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Methods and Interfaces in Go

Go has both methods and functions. In Go, a method is a function that is declared with a receiver. A receiver is a value or a pointer of a named or struct type. All the methods for a given type belong to the type’s method set.

package main
import "fmt"
type person struct {
   name string
   age int
}
func (p person) print() {
   fmt.Printf("%s is of %d years \n", p.name, p.age)
}
func main() {
  alex := person{ name: "Alex", age: 18 }
  alex.print()
}

More precisely, the print() function is a function which can receive a person. Another example can be a Notify() function which can receive a User.

type User struct {
    Name string
    Email string
}
func (u User) Notify() error

Interfaces in Go is two things. It is a set of methods but it is also a type. these methods do not contain codes. Apart they are not implemented (they are abstract). An interface can be declared in the format:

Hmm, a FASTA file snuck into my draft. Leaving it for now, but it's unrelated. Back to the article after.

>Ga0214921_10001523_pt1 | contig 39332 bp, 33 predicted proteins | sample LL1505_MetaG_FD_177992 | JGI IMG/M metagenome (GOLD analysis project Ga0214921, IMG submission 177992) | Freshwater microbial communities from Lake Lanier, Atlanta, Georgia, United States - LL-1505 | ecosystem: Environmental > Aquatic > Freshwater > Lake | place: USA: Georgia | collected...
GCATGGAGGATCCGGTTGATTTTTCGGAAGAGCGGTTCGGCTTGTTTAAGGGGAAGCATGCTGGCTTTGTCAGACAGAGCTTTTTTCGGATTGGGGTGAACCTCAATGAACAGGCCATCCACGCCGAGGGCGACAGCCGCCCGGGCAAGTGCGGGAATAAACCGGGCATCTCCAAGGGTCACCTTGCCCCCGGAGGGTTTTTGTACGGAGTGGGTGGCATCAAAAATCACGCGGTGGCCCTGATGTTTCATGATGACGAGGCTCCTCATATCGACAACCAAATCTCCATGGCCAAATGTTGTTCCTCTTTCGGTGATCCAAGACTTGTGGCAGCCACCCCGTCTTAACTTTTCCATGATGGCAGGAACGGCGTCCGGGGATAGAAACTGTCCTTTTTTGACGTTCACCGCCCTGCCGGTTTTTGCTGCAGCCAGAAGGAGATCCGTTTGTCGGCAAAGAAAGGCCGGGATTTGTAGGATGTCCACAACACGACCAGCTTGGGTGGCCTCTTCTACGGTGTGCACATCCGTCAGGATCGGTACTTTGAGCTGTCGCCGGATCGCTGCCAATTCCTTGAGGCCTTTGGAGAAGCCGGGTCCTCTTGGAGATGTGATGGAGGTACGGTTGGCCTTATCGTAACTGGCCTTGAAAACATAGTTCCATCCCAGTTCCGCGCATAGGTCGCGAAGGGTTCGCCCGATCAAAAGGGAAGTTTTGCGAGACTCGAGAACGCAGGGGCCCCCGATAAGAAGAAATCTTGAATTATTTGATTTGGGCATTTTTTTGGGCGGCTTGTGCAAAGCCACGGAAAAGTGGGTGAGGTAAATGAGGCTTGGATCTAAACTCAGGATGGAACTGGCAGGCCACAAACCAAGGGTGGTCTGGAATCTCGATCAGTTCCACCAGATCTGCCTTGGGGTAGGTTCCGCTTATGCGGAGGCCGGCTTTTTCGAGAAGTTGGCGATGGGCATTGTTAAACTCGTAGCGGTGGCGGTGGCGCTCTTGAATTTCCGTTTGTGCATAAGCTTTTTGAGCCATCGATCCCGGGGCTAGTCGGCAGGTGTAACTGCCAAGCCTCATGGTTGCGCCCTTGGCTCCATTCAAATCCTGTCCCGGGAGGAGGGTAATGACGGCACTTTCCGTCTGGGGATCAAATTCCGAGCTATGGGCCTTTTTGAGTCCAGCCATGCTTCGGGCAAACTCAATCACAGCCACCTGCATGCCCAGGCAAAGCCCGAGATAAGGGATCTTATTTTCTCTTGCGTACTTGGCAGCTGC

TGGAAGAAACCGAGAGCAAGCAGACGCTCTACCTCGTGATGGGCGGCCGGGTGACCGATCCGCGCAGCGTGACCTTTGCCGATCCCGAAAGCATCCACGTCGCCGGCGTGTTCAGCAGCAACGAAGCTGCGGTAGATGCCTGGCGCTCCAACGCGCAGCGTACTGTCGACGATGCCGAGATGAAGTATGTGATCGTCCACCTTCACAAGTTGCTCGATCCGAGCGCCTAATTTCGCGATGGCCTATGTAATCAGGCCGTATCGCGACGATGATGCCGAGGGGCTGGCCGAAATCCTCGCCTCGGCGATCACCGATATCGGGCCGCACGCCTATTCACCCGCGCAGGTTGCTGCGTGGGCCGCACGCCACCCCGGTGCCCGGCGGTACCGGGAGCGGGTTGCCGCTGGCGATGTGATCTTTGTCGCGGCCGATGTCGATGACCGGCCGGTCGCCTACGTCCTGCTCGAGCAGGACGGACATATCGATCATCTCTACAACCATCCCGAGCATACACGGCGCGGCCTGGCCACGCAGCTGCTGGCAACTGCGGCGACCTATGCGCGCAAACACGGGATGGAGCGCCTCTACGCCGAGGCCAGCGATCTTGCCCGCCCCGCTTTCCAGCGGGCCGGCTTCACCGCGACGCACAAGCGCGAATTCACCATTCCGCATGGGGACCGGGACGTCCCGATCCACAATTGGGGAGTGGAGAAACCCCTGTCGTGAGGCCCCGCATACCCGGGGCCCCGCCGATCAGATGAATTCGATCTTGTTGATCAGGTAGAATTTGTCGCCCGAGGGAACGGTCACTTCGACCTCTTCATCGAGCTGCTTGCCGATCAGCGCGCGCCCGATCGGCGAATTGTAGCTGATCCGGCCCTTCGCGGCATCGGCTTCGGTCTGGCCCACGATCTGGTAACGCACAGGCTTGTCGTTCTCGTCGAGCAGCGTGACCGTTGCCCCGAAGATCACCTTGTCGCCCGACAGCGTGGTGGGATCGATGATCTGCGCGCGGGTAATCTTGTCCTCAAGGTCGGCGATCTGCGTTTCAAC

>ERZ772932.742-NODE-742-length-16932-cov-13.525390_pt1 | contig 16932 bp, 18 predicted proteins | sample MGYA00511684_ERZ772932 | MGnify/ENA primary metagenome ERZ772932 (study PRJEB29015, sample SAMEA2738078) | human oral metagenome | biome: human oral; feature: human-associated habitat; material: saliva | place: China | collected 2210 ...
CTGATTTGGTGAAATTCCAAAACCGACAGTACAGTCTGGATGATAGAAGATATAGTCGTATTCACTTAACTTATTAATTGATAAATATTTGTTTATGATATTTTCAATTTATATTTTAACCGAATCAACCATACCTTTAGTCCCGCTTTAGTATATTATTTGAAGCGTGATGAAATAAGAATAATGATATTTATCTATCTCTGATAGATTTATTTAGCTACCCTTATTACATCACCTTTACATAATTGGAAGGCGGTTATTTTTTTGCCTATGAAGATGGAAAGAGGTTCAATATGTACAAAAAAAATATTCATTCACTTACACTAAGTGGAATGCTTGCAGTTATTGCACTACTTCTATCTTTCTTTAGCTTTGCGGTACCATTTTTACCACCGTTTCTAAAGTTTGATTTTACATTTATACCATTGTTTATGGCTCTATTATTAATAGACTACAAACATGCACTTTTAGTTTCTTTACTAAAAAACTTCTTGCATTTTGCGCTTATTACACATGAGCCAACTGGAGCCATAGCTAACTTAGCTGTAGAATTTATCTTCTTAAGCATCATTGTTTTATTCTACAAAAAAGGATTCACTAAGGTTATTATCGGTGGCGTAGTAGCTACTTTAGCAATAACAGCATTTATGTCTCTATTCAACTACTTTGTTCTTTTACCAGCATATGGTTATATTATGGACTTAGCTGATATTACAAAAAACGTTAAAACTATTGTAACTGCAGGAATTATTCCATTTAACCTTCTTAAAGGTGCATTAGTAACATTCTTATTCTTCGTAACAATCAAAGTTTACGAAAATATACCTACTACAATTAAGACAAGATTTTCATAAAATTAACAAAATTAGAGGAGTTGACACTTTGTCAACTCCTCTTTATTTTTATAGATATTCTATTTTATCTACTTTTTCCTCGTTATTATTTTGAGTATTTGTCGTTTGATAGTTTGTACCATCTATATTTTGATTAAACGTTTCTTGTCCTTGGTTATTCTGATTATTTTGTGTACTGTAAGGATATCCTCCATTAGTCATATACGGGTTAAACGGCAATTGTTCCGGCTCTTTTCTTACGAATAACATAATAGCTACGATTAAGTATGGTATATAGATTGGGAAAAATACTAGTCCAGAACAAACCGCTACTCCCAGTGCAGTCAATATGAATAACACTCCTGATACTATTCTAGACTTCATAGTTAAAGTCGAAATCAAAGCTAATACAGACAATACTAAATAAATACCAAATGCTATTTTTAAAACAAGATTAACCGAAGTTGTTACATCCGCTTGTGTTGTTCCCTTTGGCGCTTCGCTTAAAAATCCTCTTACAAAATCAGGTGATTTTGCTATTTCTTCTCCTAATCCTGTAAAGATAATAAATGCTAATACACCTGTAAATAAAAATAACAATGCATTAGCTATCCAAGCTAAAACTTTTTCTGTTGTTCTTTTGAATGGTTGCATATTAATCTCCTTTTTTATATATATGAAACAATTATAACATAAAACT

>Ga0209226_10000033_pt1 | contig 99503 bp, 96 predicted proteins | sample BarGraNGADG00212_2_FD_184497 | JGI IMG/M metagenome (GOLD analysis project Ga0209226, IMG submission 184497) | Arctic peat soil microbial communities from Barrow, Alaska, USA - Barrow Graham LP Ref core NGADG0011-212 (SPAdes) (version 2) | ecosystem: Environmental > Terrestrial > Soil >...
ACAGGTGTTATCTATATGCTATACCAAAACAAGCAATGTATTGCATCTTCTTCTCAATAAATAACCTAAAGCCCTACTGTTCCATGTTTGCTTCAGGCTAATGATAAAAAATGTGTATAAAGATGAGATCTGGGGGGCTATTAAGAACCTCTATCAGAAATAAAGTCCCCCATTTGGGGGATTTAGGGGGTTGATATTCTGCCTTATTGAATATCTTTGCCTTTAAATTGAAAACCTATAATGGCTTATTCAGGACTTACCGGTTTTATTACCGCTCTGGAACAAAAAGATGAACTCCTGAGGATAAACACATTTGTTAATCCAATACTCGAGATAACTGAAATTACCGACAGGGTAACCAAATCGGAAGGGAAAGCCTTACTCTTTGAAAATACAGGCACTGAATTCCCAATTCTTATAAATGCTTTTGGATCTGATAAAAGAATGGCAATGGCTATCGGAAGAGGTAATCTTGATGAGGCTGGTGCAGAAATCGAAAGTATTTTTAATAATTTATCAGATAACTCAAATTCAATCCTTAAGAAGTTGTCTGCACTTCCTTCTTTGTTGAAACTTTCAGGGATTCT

type Namer interface {
          Method1 (param_list) return_type
          Method2 (param_list) return_type 
          ---
}

Generally the name of the interface is formed by the method name plus [e]r suffice such as Reader and Printer.

Example of an Interface:

package main
import (
    "fmt"
    "math"
)
type shaper interface {
    area() float64
}

type rectangle struct {
    length float64
    breadth float64
}
type circle struct {
    radius float64
}
func (r rectangle) area() float64 {
    return r.length * r.breadth
}
func (c circle) area() float64 {
    return math.Pi * c.radius * c.radius
}
func measure(s shaper){
    fmt.Println(s.area())
}
func main ()  {
    r:=rectangle {
        length:5.5,
        breadth:6.5,
    }
    c:=circle{radius:6.5}
    measure(r)
    measure(c)
}

Playground link: https://play.golang.org/p/GLllwqGWTYU

Interfaces are implemented implicitly.

Interface Jokes: Hey babe, if you have any methods of mine, then you are of my type.

References:
 https://jordanorelli.com/post/32665860244/how-to-use-interfaces-in-go
https://gobyexample.com/interfaces
https://www.ardanlabs.com/blog/2014/05/methods-interfaces-and-embedded-types.html

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